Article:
The zero-sum game theory, otherwise known in layperson’s parlance as the fixed pie quotient, in economics suggest that in order for one person to succeed in wealth another must decline in wealth; in other words, zero-sum game proponents suggest that there is an inverse corollary between the capital and prosperity of the one percent, those who reside in top one percent of a fungible income scale, and the incomes and impecunious nature of the ninety-nine percent, the lower quadrant on the economic scale. The wealth of the entrepreneur or capitalist’s must be taken from the hides of the proletariat, says the zero-sum game theorist. Of course this theory, in economics anyway, is an absurd fallacy.
The Montaigne Dogma (named after Michael de Montaigne who was a noted 16th century French essayist), as the zero-sum doctrine is sometimes called, may exist among nations that do not operate under a purely free market system, but they are wholly anathematic to laissez-faire economics: when one economic agent produces a commodity or resource that another economic agent needs, then it could it can be accurately concluded that both agents needs and wants have been fulfilled.
Indeed, wealthy entrepreneurs, regardless as to whether they are nouveau riche or patricians, succeed in business and acquiring profits simply because they have found a way to, through either chiseled talents and prodigious amounts of grey matter–or perhaps both, ameliorate the pain and distress of their fellow human beings. When they produce a commodity or resource that enables others to more efficiently conduct their lives, the profits that they derive from that commodity could not possibly symbolize an inverse ratio between prosperity for some and poverty for others.
Additionally, those same entrepreneurs and capitalists were able to successfully traverse, using calculated risks, through the narrow and rocky shoals of an undetermined future to capture succors and relief for the plights and pains of future consumers; in other words, they acquired vast riches by dealing out vast amounts of philanthropy-resulting products.
To wit, using an example made famous by Austrian economist Ludwig von Mises, when a baker, in order to beget a profit, kneads and pounds dough for a loaf of bread that is sold to his dentist, he is, in effect, aiding his dentist by giving him the means to not only live but to be physically healthy and vigorous. Likewise, when the shoe is on the other foot, which is often-times the case, the dentist can, to beget a profit of varying size, help fix his baker’s decayed tooth, leaving both the dentist happy, having received remuneration for his work, and the baker relieved, having had his tooth fixed. Both men, in the previously mentioned example, accurately displayed the double thank you phenomenon, wherein one man, the dentist, uttered a thank you after receiving supposed legal tender while the other man, the baker, did the same after having his decayed molar fixed.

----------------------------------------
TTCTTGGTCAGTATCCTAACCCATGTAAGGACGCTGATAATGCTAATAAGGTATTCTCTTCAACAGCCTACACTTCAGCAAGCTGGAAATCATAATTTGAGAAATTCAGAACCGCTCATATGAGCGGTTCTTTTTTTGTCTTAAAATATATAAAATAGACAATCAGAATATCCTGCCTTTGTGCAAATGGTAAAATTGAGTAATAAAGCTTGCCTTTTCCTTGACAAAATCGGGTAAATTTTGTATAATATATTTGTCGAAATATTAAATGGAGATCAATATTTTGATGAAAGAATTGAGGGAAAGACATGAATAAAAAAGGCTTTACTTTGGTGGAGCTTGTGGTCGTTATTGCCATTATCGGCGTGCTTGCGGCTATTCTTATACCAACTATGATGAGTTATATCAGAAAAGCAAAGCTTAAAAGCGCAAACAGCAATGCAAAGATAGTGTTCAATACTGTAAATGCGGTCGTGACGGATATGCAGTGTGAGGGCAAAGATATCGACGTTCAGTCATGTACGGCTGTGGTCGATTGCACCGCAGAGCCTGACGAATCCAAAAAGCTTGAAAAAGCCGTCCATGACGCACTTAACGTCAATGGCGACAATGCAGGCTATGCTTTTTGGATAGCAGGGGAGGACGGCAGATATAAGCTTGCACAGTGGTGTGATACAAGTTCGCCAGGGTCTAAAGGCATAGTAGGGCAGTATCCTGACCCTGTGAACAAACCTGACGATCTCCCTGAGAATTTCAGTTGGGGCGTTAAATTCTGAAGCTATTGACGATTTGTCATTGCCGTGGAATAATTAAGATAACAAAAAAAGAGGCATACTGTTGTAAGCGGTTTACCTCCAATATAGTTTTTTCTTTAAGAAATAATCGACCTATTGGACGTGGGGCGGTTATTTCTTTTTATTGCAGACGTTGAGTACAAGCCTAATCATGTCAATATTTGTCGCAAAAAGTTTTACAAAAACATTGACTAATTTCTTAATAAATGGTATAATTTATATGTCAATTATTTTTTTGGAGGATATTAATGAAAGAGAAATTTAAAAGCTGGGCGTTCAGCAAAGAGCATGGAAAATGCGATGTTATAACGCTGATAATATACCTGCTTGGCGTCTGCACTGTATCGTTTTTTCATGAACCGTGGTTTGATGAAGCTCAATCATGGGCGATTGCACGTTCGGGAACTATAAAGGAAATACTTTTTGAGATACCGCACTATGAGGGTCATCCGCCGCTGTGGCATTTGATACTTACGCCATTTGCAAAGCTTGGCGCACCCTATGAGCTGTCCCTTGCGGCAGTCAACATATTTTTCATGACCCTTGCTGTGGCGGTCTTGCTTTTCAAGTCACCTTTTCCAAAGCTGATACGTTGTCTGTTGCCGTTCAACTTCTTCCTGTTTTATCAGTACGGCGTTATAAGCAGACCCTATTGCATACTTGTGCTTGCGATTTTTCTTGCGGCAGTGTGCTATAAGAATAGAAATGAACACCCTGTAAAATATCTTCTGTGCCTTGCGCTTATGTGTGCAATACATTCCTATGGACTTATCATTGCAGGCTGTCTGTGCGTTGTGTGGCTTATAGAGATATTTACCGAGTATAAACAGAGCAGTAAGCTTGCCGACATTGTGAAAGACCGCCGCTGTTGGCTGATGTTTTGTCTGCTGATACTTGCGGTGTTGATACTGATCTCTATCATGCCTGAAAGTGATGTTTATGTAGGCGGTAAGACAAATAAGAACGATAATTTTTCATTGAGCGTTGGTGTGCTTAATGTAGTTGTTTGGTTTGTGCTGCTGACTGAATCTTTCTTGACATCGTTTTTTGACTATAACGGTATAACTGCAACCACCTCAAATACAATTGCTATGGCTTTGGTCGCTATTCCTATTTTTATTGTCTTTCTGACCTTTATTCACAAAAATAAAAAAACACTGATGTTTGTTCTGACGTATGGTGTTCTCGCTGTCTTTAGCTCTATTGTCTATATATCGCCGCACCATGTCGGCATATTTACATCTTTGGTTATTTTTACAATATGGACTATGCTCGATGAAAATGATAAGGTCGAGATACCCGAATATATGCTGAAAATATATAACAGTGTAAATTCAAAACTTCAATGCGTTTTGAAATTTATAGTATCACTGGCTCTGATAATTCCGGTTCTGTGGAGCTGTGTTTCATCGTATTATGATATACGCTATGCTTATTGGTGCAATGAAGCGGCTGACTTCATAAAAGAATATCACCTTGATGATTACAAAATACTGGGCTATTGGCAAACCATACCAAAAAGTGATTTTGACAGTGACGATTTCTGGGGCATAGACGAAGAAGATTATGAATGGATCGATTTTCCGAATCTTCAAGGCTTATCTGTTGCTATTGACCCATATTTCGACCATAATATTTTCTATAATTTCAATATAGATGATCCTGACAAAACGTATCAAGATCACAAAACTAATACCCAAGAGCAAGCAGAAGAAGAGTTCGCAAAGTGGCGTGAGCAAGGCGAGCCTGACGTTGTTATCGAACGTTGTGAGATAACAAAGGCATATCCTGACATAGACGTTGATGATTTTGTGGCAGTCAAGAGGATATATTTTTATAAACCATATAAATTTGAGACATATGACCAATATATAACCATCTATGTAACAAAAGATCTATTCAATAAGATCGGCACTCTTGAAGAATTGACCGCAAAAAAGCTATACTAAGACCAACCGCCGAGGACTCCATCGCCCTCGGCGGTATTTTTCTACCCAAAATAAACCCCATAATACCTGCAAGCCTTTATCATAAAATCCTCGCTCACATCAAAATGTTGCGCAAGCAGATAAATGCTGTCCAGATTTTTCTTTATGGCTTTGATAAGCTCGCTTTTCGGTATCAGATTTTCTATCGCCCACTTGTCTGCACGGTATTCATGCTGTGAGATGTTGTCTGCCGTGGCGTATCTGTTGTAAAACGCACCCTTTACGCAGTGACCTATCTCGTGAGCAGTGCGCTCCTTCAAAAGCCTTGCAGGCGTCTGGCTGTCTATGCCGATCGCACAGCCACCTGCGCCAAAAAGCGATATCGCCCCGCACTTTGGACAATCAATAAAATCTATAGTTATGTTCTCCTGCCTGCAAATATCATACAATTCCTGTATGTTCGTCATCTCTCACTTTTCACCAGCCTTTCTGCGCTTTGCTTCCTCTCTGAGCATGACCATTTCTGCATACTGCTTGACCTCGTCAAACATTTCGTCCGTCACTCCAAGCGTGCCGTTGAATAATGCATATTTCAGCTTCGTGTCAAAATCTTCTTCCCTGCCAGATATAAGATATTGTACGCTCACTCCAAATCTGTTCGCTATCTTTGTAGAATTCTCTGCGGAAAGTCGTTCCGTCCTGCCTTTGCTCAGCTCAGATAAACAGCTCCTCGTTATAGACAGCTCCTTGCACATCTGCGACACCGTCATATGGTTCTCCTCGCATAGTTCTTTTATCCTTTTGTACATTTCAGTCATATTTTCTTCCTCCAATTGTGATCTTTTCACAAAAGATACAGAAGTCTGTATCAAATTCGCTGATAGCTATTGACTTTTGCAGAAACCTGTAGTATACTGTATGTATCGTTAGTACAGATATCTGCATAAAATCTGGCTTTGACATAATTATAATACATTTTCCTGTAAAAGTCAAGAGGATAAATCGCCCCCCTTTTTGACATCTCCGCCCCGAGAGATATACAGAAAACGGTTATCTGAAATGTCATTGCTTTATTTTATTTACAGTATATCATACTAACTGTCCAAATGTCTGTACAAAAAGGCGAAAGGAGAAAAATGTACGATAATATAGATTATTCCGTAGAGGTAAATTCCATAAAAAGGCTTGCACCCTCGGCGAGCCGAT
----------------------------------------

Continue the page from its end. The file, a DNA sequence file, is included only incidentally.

Moreover, if the baker’s dentist is especially reliable and effective, then his skills with an enamel polisher and dental drill will be in high demand among consumers. In effect, his monopoly on efficiency and painless tooth extraction necessarily increases his consumer base, which procures him handsome profits. It is also worth noting that neither the dentist nor the baker were harmed during their economic exchanges; they both, in varying degrees, benefited; in order for the Montaigne Dogma to have efficacy there would have had to have been a victim, both in the aggregate and in the immediate, during the dentist’s exchange with the baker and vice versa.
French philosopher and thinker, Voltaire, a man widely lauded for his ability to flesh out dogmatic ideas, wrote in 1764 that “to be a good patriot is to wish that one’s own community should enrich itself by trade and acquire power by arms. It is obvious that a country cannot profit but at the expense of another, and that it cannot conquer without inflicting harm on other people.” Unfortunately Voltaire, as sagacious as he was, was unable to see the forest for the trees. Social cooperation in the name of commerce among individuals in society and between societies does not entail that a country must succeed and “enrich” itself at the expense of another. Like the example of the baker and the dentist, foreign exchange among countries, at least when done under the aegis of social cooperation and not social coercion, is advantageous for both sides of trade.
To adulterate the zero-sum game, politician economists, at the behest of politicians, advocate for regulations that seek to inject a third party in between the baker and dentist’s economic transactions. In other words, instead of two agents, the baker and the dentist, negotiating terms, there are now three, four or more persons injected in contracts that affect only the two immediate actors, the dentist and the baker. The terms have now become, among the original economic actors, watered down to such a degree that future actions between the two, going forward, are unlikely to happen.